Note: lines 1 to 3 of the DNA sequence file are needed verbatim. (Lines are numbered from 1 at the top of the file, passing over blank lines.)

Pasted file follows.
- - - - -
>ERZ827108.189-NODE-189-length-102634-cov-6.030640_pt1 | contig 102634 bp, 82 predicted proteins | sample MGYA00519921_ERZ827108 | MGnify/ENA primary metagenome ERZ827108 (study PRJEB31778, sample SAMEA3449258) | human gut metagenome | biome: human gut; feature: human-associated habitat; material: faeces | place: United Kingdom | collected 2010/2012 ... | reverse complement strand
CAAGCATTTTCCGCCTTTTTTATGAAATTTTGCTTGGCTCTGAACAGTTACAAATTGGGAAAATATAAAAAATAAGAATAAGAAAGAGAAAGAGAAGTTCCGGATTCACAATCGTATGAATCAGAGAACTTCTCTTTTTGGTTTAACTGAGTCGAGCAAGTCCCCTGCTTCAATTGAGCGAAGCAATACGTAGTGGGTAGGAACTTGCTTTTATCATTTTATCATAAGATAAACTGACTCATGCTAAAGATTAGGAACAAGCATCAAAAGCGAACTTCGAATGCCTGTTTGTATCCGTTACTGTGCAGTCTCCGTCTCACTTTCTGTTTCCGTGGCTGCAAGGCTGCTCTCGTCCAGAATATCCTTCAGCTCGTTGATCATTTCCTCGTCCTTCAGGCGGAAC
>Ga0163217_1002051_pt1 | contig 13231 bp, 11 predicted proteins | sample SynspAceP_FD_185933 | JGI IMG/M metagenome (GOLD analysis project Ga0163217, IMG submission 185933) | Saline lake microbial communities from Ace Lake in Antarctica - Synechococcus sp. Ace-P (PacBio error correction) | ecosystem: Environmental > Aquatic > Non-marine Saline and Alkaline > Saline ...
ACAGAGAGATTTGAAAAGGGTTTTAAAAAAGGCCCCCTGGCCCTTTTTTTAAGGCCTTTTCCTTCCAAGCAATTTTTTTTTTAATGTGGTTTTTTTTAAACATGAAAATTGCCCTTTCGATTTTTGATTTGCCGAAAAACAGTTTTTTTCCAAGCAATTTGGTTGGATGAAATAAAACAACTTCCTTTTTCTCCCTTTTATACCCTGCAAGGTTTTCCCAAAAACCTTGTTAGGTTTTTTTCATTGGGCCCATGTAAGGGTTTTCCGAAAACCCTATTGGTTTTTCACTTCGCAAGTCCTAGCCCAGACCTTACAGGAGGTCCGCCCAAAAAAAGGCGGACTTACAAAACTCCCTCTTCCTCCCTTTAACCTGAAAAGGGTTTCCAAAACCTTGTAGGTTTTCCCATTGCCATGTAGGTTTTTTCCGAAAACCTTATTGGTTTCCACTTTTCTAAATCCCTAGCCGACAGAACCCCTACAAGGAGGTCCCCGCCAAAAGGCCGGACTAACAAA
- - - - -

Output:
>ERZ827108.189-NODE-189-length-102634-cov-6.030640_pt1 | contig 102634 bp, 82 predicted proteins | sample MGYA00519921_ERZ827108 | MGnify/ENA primary metagenome ERZ827108 (study PRJEB31778, sample SAMEA3449258) | human gut metagenome | biome: human gut; feature: human-associated habitat; material: faeces | place: United Kingdom | collected 2010/2012 ... | reverse complement strand
CAAGCATTTTCCGCCTTTTTTATGAAATTTTGCTTGGCTCTGAACAGTTACAAATTGGGAAAATATAAAAAATAAGAATAAGAAAGAGAAAGAGAAGTTCCGGATTCACAATCGTATGAATCAGAGAACTTCTCTTTTTGGTTTAACTGAGTCGAGCAAGTCCCCTGCTTCAATTGAGCGAAGCAATACGTAGTGGGTAGGAACTTGCTTTTATCATTTTATCATAAGATAAACTGACTCATGCTAAAGATTAGGAACAAGCATCAAAAGCGAACTTCGAATGCCTGTTTGTATCCGTTACTGTGCAGTCTCCGTCTCACTTTCTGTTTCCGTGGCTGCAAGGCTGCTCTCGTCCAGAATATCCTTCAGCTCGTTGATCATTTCCTCGTCCTTCAGGCGGAAC
>Ga0163217_1002051_pt1 | contig 13231 bp, 11 predicted proteins | sample SynspAceP_FD_185933 | JGI IMG/M metagenome (GOLD analysis project Ga0163217, IMG submission 185933) | Saline lake microbial communities from Ace Lake in Antarctica - Synechococcus sp. Ace-P (PacBio error correction) | ecosystem: Environmental > Aquatic > Non-marine Saline and Alkaline > Saline ...